Lessons From Poland’s Past


[dropcap]O[/dropcap]n July 24, the European Court of Human Rights in Strasbourg, France, unanimously found Poland in violation of the European Convention on Human Rights for consenting to the presence of C.I.A. prisons on its territory in 2002 and 2003. Included among the prisoners held there was Khalid Shaikh Mohammed, considered the main architect of the attack on the World Trade Center; during his time in Poland, he was subjected to waterboarding about 180 times.

The case was brought by Abu Zubaydah, a Palestinian, and Abd al Rahim al Nashiri, a Saudi, who claim that in 2002-3, with the consent of the Polish authorities, they were held and tortured in one of the prisons (both men are now being held at Guantánamo Bay). The court awarded them each $135,000 in damages, as well as an additional $40,000 to Abu Zubaydah for legal costs.

The decision underscores the words of Foreign Minster Radoslaw Sikorski, who was illegally recorded in a Warsaw restaurant denouncing the Polish-American alliance. Poland acted like “suckers, complete suckers,” he said.

Indeed, it is significant that C.I.A. prisons existed in Poland, and not on the soil of one of America’s closer and more valued allies, like Britain. The Americans preferred to outsource these shameful crimes to their servile allies, who would agree in the hope of reaping the potential benefits of good relations with the United States. Tellingly, the pertinent agreement between Polish and American intelligence services bears only one signature — a Polish one. The Americans would probably never sign anything that contravenes their Constitution or international law. They do not have to, because the agreement will be maintained regardless.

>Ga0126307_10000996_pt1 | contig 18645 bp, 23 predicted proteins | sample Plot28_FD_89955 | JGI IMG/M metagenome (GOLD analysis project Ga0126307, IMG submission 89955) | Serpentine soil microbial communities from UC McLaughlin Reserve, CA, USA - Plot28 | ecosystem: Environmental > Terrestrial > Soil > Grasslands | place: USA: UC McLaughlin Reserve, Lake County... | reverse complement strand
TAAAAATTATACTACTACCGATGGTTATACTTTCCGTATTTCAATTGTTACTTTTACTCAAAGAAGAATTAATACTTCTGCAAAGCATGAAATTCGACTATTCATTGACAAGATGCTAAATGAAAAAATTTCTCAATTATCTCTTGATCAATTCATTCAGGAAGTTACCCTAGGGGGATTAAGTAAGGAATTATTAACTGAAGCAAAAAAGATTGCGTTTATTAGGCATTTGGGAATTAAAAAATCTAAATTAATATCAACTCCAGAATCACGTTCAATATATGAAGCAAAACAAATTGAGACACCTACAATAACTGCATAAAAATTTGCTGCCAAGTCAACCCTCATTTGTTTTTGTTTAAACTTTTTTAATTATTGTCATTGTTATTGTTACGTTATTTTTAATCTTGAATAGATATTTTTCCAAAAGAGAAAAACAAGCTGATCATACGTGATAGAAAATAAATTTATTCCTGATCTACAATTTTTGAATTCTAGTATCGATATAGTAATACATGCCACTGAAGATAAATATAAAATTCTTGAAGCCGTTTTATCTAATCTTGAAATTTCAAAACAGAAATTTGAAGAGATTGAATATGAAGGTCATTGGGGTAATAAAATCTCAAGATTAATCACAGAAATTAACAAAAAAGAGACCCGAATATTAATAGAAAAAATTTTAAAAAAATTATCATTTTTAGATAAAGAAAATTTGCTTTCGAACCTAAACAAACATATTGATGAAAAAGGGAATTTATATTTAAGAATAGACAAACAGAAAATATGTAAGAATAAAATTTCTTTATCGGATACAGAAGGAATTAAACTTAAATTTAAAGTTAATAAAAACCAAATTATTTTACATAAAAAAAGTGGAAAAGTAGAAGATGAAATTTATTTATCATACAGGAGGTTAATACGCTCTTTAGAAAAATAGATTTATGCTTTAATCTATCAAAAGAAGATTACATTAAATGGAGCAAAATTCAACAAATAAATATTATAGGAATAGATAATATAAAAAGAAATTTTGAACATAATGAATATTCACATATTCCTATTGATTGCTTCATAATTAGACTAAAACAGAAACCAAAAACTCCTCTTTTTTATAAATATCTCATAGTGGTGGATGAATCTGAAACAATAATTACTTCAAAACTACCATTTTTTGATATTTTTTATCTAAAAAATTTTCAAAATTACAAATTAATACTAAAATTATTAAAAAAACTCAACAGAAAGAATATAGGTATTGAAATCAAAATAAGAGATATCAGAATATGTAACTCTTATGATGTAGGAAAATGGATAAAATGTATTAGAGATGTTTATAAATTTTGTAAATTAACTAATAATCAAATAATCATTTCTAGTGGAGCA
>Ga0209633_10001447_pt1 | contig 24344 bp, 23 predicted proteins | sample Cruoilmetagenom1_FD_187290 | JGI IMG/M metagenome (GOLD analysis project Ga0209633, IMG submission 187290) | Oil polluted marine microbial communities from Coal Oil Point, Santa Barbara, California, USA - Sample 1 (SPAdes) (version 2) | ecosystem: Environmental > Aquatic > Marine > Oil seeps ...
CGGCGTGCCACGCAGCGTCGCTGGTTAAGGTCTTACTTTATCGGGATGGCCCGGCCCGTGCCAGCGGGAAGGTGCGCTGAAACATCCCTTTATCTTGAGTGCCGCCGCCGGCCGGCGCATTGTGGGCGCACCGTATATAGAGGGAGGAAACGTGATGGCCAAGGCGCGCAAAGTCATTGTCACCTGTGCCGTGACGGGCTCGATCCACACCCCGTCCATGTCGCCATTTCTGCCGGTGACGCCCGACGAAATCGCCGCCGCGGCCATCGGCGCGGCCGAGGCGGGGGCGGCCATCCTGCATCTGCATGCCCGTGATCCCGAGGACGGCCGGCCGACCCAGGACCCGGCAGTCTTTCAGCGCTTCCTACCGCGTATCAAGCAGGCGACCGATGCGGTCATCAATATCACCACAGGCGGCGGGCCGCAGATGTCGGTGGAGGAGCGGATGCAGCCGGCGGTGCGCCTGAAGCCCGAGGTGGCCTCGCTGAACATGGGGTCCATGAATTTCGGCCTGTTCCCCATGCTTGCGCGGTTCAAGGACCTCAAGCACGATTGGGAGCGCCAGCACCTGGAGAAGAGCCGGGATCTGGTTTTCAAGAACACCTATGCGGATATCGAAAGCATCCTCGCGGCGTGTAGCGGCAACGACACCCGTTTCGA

Naturally, the Polish authorities, both from that period (former President Aleksander Kwasniewski and former Prime Minister Leszek Miller) and today (Prime Minister Donald Tusk and Mr. Sikorski) have distanced themselves from the decision, and are planning an appeal.


[infobox title=’READ THE FULL ARTICLE’]The International New York Times, July 31, 2014[/infobox]

Featured photo credits: Thomas Hawk / photo on flickr

A version of this op-ed appears in print on August 1, 2014, in The International New York Times.


Sławomir Sierakowski
Born in 1979, Sławomir Sierakowski is a Polish sociologist and political commentator. He is a founder and leader of Krytyka Polityczna (Political Critique), an Eastern European movement of liberal intellectuals, artists and activists, with branches in Ukraine and Russia. He is also the director of the Institute for Advanced Study in Warsaw and the president of the Stanislaw Brzozowski Association, overseeing its publishing house, its online opinion site, cultural centers in Warsaw, Gdansk, Lodz and Cieszyn, in Poland, and in Kiev, Ukraine, and 20 local clubs.